In Testa v. Becker, Nos. 17-1826-cv, 17-1985-cv (2nd Cir. 2018), in 1998, defendant Xerox Corporation Retirement Income Guarantee Plan (the “Xerox Plan”) issued a Summary Plan Description explaining that it would calculate plan participants’ benefits using the so-called “phantom account offset” method.  In 2006, the Second Circuit Court of Appeals (the “Court”) held in Frommert v. Conkright, 433 F.3d 254 (2d Cir. 2006), that defendant Lawrence Becker (“Becker”) could not use the phantom account offset when calculating benefits for a group of over one hundred plan participants who were hired before 1998.

Three years later, plaintiff Robert Testa (“Testa”), who was hired before 1998, learned that Becker had applied the phantom account offset to him.  Testa sued Becker under ERISA for denial of benefits and breach of fiduciary duty, alleging that Testa had defied the Court’s decision in Frommert.  The district court dismissed Testa’s denial-of-benefits claim as untimely but granted Testa summary judgment on his fiduciary-duty claim.  Becker appealed the latter; Testa cross-appealed the former.

Upon reviewing the case, the Court concluded that Testa’s denial-of-benefits claim is untimely (the the claim was brought 12 years after it accrued, so the 6 year statute of limitations had expired), and that Becker, not Testa, was entitled to summary judgment on the fiduciary-duty claim (Frommert did not apply to participants who did not bring timely denial of benefit claims).  Accordingly, the Court affirmed the judgment of the district court in part, reversed it in part, and remanded the case with directions to enter judgment for Becker and the Xerox Plan.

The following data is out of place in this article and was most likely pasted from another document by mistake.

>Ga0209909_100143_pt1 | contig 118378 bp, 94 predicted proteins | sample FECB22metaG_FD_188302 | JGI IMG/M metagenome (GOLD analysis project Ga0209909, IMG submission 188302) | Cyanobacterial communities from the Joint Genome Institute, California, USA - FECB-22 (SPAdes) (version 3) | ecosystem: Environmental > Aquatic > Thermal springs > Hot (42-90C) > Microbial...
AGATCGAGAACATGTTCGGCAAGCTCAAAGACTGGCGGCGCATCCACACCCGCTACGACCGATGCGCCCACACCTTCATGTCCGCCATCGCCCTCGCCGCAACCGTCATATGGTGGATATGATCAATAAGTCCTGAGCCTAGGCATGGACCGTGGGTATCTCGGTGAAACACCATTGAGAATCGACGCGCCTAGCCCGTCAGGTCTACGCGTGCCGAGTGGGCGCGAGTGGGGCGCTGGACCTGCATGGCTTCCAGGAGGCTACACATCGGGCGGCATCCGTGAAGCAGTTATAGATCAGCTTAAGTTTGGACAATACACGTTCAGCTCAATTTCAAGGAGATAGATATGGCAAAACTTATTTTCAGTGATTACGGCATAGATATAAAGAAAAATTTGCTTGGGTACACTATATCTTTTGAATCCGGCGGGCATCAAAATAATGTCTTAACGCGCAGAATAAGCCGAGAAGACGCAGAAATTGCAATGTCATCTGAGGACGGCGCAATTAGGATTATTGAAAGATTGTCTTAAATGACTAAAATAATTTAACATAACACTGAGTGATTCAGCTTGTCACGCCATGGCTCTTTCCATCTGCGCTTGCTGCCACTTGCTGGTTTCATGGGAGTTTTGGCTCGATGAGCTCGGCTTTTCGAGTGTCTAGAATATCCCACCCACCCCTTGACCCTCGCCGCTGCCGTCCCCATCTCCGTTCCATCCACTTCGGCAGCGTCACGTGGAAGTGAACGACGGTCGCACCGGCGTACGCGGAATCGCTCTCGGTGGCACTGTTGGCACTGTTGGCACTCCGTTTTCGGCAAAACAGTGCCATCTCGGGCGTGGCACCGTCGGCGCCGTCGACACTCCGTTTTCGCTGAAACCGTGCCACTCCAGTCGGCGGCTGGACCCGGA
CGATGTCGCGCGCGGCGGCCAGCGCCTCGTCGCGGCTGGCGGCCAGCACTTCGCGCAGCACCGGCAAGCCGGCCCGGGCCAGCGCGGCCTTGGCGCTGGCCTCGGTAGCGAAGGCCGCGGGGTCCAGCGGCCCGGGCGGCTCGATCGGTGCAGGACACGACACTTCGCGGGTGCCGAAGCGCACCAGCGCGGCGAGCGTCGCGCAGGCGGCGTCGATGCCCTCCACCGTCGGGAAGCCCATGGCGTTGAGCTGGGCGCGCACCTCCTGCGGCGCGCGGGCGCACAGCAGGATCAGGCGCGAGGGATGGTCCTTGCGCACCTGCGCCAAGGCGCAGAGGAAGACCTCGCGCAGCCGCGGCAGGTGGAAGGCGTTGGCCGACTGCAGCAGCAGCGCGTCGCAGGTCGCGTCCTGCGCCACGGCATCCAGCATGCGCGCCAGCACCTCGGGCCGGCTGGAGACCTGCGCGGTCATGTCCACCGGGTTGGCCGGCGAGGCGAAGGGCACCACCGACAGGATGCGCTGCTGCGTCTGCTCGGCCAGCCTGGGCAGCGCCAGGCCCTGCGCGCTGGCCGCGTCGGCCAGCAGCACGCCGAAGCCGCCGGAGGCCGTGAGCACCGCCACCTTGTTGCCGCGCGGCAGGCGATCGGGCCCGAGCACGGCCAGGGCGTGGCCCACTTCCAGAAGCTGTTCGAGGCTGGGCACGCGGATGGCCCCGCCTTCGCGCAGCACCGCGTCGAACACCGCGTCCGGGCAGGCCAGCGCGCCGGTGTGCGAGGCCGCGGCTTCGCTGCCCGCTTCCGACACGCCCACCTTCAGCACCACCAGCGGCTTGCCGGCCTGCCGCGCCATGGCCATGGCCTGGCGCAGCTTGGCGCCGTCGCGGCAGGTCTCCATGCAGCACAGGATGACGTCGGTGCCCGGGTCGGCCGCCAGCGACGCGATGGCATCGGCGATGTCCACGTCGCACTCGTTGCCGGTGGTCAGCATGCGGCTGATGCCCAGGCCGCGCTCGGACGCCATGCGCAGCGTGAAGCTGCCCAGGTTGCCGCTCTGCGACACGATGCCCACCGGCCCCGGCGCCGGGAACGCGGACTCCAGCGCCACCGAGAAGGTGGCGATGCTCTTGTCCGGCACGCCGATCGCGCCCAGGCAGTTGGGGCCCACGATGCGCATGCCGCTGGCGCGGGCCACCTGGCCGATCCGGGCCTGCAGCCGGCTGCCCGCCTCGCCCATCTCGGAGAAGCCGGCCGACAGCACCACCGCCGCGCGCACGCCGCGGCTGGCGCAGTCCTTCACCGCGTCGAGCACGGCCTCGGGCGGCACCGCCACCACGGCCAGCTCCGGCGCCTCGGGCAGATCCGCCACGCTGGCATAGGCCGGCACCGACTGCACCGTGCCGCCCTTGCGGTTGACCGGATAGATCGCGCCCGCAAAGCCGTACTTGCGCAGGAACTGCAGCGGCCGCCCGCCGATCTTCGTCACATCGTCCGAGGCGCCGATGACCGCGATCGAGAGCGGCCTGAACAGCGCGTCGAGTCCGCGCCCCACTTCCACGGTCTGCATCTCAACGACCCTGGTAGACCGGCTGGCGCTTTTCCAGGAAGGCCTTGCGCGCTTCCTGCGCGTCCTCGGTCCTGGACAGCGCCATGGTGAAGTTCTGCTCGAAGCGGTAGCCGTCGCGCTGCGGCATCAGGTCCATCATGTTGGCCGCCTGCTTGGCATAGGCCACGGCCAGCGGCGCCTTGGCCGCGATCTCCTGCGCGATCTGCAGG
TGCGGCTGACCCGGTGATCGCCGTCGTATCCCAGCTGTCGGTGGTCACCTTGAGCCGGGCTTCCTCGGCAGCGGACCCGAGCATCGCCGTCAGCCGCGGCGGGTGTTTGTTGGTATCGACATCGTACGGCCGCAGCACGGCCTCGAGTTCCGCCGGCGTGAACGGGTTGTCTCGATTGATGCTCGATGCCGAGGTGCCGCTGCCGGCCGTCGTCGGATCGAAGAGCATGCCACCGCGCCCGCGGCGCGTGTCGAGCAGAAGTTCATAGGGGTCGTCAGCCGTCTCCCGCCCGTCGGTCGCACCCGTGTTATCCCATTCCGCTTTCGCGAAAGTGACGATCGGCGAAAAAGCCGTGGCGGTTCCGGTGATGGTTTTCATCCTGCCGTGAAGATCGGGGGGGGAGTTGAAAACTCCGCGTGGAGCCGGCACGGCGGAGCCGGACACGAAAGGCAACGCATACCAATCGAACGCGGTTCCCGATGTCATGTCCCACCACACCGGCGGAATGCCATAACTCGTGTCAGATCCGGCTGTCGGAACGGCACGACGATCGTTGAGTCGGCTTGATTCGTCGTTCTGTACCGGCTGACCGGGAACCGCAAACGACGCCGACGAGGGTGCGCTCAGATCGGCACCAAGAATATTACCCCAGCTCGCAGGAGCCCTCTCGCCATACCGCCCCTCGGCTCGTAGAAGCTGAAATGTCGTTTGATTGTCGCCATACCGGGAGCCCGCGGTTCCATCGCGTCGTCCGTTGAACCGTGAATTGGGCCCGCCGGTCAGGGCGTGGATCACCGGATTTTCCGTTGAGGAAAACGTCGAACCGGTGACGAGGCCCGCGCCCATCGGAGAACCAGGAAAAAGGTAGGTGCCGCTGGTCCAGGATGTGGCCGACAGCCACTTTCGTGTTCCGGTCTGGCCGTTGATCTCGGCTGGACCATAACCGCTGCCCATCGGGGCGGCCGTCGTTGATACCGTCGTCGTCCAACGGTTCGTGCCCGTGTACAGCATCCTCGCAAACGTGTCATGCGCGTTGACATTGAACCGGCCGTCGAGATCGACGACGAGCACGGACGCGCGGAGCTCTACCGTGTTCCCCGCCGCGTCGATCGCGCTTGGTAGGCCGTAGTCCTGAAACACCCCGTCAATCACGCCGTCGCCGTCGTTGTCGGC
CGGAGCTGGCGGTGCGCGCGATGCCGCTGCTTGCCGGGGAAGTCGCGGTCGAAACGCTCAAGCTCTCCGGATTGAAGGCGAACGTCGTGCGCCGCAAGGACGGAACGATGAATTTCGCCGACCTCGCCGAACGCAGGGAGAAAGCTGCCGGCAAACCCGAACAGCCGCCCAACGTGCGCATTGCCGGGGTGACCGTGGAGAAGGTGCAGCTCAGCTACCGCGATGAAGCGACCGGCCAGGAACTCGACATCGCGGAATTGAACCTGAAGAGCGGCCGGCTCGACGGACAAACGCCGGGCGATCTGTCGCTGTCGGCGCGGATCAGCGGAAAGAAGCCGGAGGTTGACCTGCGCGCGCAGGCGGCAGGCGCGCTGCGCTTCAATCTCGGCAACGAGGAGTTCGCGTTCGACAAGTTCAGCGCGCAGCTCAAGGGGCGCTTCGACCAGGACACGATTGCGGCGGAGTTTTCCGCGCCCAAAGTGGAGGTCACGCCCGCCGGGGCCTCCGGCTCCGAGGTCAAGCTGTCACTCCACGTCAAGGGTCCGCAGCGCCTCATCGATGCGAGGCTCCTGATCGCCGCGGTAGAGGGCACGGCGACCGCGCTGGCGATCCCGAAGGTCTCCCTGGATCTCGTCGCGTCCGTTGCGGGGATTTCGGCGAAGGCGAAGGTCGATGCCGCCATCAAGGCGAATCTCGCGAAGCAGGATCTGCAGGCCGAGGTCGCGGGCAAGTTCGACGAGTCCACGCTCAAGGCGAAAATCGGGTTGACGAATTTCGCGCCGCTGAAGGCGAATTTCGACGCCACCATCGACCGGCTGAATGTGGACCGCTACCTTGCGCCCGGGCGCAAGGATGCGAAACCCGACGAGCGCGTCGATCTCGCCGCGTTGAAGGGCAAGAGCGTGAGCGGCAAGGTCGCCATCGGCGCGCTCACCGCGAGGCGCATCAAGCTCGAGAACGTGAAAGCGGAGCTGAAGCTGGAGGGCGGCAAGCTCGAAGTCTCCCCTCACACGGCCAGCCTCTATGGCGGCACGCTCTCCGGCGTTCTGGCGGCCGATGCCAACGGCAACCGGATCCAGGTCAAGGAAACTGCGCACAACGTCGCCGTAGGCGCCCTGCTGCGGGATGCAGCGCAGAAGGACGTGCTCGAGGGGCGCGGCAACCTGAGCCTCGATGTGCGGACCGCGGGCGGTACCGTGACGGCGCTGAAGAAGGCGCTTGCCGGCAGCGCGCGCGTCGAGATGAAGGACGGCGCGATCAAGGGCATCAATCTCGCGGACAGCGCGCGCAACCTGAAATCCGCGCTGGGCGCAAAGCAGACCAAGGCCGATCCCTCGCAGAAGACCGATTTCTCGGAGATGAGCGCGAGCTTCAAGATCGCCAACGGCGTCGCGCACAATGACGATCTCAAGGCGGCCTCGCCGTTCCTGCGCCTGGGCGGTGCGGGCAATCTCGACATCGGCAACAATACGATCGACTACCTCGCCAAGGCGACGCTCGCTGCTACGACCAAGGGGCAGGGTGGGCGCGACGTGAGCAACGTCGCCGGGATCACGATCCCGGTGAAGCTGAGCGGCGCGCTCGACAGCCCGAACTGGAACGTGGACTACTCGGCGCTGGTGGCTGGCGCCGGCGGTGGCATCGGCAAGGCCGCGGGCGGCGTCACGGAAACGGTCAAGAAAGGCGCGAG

Further to yesterday’s blog, in a statement issued December 17, 2018, the Department of Health and Human said the following:

The recent U.S. District Court decision regarding the Affordable Care Act is not an injunction that halts the enforcement of the law and not a final judgment. Therefore, HHS will continue administering and enforcing all aspects of the ACA as it had before the court issued its decision. This decision does not require that HHS make any changes to any of the ACA programs it administers or its enforcement of any portion of the ACA at this time. As always, the Trump Administration stands ready to work with Congress on policy solutions that will deliver more insurance choices, better healthcare, and lower costs while continuing to protect individuals with pre-existing conditions.

In Texas v. United States of America, Civil Action No. 4:18-cv-00167-O (N.D. Texas 2018), the district court judge ruled that the entire Affordable Care Act (the “ACA”) is unconstitutional, and therefore presumably unenforceable.

How did the judge arrive at this decision?  The Tax Cuts and Jobs Act of 2017 eliminated the penalty imposed on an individual for not having health insurance coverage, and thus not complying with the ACA’s Individual Mandate.  The judge who rendered the decision, Judge O’Connor, said that, without a penalty that could be imposed, the constitutionality of the Individual Mandate could no longer be supported by Congress’ taxing power, and, as no other power of Congress supports it, the Individual Mandate is unconstitutional.  Further, ruled Judge O’Connor, the Individual Mandate is not severable from the remainder of the ACA, so the entire ACA is not constitutional.